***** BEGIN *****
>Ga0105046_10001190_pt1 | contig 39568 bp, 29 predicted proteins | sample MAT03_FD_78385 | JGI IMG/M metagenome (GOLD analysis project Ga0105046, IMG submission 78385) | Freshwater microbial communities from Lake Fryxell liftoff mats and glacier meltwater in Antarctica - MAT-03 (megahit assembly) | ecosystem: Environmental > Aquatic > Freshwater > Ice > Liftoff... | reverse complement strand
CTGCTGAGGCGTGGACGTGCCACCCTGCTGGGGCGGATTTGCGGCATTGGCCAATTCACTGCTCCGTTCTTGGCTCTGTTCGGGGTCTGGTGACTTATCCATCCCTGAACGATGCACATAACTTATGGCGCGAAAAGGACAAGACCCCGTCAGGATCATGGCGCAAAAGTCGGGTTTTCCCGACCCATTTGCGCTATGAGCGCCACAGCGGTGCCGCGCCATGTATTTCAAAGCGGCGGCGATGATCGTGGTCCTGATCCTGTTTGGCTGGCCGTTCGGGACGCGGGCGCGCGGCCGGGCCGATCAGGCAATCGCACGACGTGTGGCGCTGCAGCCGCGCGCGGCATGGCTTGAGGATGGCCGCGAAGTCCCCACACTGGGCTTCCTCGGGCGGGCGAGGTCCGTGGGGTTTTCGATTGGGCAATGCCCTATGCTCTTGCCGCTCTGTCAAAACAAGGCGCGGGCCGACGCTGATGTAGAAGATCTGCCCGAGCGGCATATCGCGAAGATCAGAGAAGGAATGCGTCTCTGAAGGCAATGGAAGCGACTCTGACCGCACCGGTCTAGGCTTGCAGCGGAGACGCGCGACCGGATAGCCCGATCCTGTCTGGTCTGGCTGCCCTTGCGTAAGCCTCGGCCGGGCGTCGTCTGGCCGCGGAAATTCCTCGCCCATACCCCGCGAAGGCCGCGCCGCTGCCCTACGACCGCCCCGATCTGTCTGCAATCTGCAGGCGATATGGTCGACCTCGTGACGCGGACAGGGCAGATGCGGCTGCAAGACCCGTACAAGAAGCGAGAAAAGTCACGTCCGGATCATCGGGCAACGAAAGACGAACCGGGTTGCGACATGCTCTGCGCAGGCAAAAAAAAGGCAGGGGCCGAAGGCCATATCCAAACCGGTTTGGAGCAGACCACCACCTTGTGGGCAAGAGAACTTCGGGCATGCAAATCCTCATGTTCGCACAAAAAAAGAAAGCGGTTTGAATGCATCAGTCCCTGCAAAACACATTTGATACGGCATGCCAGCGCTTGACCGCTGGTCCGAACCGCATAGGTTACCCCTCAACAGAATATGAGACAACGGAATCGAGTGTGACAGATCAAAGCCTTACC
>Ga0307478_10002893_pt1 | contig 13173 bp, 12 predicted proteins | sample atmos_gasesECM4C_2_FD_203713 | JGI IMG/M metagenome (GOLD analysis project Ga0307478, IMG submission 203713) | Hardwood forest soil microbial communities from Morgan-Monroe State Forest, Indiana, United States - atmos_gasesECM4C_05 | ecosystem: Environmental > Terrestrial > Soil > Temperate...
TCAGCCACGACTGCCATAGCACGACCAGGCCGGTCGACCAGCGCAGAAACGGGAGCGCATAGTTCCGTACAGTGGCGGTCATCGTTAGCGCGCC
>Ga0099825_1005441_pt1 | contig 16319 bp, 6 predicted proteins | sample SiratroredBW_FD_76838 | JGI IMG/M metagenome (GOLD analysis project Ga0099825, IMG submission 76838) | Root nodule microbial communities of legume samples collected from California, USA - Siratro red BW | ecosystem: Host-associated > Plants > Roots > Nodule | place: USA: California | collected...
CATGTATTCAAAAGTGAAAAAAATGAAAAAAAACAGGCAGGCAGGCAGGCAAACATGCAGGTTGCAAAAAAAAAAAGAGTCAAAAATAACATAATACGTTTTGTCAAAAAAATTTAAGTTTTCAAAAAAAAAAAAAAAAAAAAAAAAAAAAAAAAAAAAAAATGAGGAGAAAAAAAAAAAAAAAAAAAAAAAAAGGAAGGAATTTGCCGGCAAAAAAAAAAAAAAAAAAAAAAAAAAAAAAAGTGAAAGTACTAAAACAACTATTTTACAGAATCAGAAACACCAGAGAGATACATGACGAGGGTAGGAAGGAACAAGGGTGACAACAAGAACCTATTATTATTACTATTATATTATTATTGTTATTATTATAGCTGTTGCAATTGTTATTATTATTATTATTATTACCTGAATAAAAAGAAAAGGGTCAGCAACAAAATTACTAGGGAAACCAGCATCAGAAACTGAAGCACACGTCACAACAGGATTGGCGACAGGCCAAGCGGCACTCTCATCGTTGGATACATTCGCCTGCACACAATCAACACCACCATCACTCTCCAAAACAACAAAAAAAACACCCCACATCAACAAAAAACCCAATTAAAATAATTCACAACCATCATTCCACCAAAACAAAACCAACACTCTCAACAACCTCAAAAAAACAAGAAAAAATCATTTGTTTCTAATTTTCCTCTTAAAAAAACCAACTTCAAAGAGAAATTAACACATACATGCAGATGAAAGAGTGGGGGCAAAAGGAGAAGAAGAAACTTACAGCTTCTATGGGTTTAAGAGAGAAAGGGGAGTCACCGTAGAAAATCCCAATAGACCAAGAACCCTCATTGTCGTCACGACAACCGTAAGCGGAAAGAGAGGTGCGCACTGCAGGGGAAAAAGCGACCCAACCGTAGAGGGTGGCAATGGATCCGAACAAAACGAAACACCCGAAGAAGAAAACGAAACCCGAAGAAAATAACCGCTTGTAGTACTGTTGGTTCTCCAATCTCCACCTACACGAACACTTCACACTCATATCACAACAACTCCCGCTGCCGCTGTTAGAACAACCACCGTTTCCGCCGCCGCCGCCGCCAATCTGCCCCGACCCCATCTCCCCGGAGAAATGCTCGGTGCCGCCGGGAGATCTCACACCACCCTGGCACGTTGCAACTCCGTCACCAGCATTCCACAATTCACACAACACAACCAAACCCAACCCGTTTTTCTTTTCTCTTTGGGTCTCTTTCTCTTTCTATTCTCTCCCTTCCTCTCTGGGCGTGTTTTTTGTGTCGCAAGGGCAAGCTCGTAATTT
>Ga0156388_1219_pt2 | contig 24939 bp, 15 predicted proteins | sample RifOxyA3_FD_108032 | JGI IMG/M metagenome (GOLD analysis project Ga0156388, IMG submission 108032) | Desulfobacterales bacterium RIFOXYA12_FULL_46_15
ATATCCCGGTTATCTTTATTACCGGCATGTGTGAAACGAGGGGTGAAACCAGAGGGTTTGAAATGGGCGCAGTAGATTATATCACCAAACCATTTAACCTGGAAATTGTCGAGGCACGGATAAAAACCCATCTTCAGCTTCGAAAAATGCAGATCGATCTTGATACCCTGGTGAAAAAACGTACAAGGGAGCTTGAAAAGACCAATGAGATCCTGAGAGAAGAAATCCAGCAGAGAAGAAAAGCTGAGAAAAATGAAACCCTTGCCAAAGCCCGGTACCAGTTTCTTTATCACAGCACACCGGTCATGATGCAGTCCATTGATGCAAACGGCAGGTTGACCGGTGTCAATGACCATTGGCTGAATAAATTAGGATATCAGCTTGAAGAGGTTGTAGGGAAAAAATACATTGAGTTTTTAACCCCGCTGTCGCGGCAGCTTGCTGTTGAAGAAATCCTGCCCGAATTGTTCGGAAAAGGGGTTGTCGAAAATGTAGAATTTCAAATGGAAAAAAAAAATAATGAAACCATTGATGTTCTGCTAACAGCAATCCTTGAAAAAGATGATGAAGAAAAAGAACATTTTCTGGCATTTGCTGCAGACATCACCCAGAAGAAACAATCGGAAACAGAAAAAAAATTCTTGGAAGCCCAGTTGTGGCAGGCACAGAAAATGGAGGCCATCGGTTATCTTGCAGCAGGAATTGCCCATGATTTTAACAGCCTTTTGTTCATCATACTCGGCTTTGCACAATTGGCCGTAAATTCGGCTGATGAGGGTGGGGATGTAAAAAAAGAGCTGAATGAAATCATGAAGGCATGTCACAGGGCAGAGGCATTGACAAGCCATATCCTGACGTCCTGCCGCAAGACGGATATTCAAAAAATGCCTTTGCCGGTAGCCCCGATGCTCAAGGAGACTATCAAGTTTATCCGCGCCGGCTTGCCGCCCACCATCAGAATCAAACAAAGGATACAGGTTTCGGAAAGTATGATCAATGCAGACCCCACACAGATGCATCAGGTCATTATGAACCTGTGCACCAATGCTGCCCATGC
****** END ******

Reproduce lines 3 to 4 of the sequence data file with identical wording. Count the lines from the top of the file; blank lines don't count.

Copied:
>Ga0307478_10002893_pt1 | contig 13173 bp, 12 predicted proteins | sample atmos_gasesECM4C_2_FD_203713 | JGI IMG/M metagenome (GOLD analysis project Ga0307478, IMG submission 203713) | Hardwood forest soil microbial communities from Morgan-Monroe State Forest, Indiana, United States - atmos_gasesECM4C_05 | ecosystem: Environmental > Terrestrial > Soil > Temperate...
TCAGCCACGACTGCCATAGCACGACCAGGCCGGTCGACCAGCGCAGAAACGGGAGCGCATAGTTCCGTACAGTGGCGGTCATCGTTAGCGCGCC